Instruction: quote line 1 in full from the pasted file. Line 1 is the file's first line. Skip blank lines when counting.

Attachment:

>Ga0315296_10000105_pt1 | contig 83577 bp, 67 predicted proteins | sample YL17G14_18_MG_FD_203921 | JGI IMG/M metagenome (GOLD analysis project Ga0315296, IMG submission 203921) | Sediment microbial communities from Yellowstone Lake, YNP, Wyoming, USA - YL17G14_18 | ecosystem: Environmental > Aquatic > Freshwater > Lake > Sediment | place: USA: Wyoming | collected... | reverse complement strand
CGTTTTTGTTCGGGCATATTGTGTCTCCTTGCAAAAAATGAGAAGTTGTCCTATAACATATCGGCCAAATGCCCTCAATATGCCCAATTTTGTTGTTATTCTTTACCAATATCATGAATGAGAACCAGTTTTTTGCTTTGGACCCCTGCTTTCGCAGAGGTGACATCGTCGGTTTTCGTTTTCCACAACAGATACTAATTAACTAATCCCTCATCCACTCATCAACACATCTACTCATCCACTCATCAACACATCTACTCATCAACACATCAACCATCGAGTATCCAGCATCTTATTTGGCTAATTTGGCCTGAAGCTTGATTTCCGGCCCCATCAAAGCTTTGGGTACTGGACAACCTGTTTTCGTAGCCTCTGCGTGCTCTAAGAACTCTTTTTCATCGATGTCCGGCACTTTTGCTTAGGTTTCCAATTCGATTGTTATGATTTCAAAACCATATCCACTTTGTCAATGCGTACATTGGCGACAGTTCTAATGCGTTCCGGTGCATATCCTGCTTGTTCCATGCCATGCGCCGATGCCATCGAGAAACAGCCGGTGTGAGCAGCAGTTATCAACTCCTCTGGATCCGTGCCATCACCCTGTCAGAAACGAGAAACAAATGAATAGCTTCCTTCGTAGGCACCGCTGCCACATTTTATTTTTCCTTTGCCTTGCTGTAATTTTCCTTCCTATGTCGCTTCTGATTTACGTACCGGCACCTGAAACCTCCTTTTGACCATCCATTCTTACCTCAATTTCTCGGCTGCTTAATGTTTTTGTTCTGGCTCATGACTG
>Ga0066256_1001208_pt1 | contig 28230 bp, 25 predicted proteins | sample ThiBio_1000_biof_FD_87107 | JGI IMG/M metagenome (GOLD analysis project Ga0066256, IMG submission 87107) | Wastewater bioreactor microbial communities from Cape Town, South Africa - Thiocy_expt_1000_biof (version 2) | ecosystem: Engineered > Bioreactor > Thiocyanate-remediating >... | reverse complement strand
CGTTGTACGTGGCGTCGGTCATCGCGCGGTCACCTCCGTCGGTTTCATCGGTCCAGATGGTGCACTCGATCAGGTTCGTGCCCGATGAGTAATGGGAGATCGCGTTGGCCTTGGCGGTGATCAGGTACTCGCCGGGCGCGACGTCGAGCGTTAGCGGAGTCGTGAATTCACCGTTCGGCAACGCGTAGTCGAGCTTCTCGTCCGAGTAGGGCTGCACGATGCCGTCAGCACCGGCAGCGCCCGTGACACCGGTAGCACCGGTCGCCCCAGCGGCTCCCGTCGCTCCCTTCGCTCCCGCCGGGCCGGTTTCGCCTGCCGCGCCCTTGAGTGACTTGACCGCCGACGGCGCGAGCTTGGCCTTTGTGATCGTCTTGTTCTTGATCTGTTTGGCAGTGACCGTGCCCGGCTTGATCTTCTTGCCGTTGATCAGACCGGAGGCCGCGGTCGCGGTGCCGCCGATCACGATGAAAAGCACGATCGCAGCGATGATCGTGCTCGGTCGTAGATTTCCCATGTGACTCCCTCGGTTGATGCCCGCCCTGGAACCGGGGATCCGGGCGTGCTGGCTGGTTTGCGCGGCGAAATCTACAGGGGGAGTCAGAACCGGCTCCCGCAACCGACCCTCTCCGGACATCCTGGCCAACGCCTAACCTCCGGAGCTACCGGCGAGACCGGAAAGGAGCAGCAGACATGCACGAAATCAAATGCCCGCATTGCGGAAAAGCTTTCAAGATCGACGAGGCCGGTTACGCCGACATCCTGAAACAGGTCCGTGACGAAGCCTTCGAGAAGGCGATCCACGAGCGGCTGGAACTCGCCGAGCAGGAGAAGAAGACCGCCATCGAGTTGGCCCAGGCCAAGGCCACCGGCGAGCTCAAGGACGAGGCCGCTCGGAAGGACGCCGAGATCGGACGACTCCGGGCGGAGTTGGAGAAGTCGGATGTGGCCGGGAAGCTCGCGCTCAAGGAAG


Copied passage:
>Ga0315296_10000105_pt1 | contig 83577 bp, 67 predicted proteins | sample YL17G14_18_MG_FD_203921 | JGI IMG/M metagenome (GOLD analysis project Ga0315296, IMG submission 203921) | Sediment microbial communities from Yellowstone Lake, YNP, Wyoming, USA - YL17G14_18 | ecosystem: Environmental > Aquatic > Freshwater > Lake > Sediment | place: USA: Wyoming | collected... | reverse complement strand